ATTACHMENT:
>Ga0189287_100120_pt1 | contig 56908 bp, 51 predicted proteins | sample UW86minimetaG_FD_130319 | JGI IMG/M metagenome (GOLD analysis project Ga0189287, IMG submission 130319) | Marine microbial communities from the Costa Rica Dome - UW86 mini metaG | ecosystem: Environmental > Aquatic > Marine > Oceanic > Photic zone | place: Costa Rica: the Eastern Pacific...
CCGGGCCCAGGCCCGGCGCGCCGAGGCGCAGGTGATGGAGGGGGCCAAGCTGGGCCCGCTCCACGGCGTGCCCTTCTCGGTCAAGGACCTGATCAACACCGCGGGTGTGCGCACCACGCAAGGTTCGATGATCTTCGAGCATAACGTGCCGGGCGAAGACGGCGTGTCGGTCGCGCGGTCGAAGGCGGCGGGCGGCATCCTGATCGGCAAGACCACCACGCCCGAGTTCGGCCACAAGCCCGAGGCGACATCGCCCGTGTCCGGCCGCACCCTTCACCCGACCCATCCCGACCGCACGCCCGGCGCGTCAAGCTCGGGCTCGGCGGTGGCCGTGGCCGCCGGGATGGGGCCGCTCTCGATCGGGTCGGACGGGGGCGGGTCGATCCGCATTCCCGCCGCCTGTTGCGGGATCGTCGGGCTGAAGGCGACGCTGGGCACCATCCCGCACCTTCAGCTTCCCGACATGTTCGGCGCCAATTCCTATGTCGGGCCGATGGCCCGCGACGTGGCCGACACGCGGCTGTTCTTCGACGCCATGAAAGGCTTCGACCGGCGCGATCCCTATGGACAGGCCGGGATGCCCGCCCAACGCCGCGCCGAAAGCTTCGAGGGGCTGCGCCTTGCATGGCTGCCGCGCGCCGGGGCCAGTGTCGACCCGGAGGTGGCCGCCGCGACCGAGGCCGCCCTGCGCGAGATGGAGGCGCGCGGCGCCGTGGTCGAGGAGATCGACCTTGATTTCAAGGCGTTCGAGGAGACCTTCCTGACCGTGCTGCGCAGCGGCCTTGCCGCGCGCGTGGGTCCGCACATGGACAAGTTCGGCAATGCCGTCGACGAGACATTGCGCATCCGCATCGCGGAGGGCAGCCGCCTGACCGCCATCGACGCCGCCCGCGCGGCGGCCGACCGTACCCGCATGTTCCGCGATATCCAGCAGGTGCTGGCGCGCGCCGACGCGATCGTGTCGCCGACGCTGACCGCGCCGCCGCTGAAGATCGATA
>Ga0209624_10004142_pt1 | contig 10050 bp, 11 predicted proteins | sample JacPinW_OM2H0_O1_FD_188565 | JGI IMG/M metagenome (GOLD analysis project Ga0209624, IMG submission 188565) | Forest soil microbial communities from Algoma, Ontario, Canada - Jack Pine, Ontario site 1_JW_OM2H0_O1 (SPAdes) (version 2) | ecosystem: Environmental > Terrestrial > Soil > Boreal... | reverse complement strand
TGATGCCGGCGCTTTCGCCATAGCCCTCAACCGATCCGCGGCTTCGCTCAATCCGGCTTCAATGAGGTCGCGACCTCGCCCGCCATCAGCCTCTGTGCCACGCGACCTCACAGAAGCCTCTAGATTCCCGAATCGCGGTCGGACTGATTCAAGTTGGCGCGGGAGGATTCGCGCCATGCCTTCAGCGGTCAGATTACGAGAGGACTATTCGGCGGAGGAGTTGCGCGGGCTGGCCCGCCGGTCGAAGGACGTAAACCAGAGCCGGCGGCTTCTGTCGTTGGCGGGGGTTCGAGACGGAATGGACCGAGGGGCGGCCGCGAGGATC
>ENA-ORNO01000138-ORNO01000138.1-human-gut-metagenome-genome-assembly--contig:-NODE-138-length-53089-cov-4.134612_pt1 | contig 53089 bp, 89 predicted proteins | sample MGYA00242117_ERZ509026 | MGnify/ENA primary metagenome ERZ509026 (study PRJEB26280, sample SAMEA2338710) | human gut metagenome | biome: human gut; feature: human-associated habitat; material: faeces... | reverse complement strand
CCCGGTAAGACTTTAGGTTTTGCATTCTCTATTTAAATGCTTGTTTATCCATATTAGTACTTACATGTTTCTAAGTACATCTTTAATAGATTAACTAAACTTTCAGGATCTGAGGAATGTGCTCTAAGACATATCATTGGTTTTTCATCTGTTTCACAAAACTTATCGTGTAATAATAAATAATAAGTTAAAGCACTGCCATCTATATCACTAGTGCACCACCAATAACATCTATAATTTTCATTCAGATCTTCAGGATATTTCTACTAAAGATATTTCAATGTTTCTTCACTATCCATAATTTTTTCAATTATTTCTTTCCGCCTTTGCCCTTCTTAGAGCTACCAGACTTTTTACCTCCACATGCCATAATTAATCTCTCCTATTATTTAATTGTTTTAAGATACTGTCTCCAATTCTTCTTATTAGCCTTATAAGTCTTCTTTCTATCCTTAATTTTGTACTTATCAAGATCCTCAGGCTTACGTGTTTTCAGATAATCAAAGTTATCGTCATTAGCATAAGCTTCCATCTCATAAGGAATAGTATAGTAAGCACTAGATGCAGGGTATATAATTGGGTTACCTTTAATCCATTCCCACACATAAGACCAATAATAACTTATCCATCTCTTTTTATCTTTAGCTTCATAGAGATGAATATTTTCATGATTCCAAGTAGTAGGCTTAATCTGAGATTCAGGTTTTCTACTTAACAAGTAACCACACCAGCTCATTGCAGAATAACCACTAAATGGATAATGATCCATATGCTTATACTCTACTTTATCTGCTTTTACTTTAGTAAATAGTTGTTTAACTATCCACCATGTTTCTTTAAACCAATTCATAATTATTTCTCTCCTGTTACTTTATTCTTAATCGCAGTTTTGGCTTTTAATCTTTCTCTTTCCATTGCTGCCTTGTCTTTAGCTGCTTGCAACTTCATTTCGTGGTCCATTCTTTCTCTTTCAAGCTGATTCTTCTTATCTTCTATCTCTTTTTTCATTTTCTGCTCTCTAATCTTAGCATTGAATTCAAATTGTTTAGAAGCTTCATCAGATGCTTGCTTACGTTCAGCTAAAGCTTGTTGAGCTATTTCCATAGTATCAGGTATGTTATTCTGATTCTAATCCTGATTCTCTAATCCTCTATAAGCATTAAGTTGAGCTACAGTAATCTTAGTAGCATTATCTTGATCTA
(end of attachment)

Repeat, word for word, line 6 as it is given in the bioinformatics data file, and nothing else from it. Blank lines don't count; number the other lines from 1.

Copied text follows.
CCCGGTAAGACTTTAGGTTTTGCATTCTCTATTTAAATGCTTGTTTATCCATATTAGTACTTACATGTTTCTAAGTACATCTTTAATAGATTAACTAAACTTTCAGGATCTGAGGAATGTGCTCTAAGACATATCATTGGTTTTTCATCTGTTTCACAAAACTTATCGTGTAATAATAAATAATAAGTTAAAGCACTGCCATCTATATCACTAGTGCACCACCAATAACATCTATAATTTTCATTCAGATCTTCAGGATATTTCTACTAAAGATATTTCAATGTTTCTTCACTATCCATAATTTTTTCAATTATTTCTTTCCGCCTTTGCCCTTCTTAGAGCTACCAGACTTTTTACCTCCACATGCCATAATTAATCTCTCCTATTATTTAATTGTTTTAAGATACTGTCTCCAATTCTTCTTATTAGCCTTATAAGTCTTCTTTCTATCCTTAATTTTGTACTTATCAAGATCCTCAGGCTTACGTGTTTTCAGATAATCAAAGTTATCGTCATTAGCATAAGCTTCCATCTCATAAGGAATAGTATAGTAAGCACTAGATGCAGGGTATATAATTGGGTTACCTTTAATCCATTCCCACACATAAGACCAATAATAACTTATCCATCTCTTTTTATCTTTAGCTTCATAGAGATGAATATTTTCATGATTCCAAGTAGTAGGCTTAATCTGAGATTCAGGTTTTCTACTTAACAAGTAACCACACCAGCTCATTGCAGAATAACCACTAAATGGATAATGATCCATATGCTTATACTCTACTTTATCTGCTTTTACTTTAGTAAATAGTTGTTTAACTATCCACCATGTTTCTTTAAACCAATTCATAATTATTTCTCTCCTGTTACTTTATTCTTAATCGCAGTTTTGGCTTTTAATCTTTCTCTTTCCATTGCTGCCTTGTCTTTAGCTGCTTGCAACTTCATTTCGTGGTCCATTCTTTCTCTTTCAAGCTGATTCTTCTTATCTTCTATCTCTTTTTTCATTTTCTGCTCTCTAATCTTAGCATTGAATTCAAATTGTTTAGAAGCTTCATCAGATGCTTGCTTACGTTCAGCTAAAGCTTGTTGAGCTATTTCCATAGTATCAGGTATGTTATTCTGATTCTAATCCTGATTCTCTAATCCTCTATAAGCATTAAGTTGAGCTACAGTAATCTTAGTAGCATTATCTTGATCTA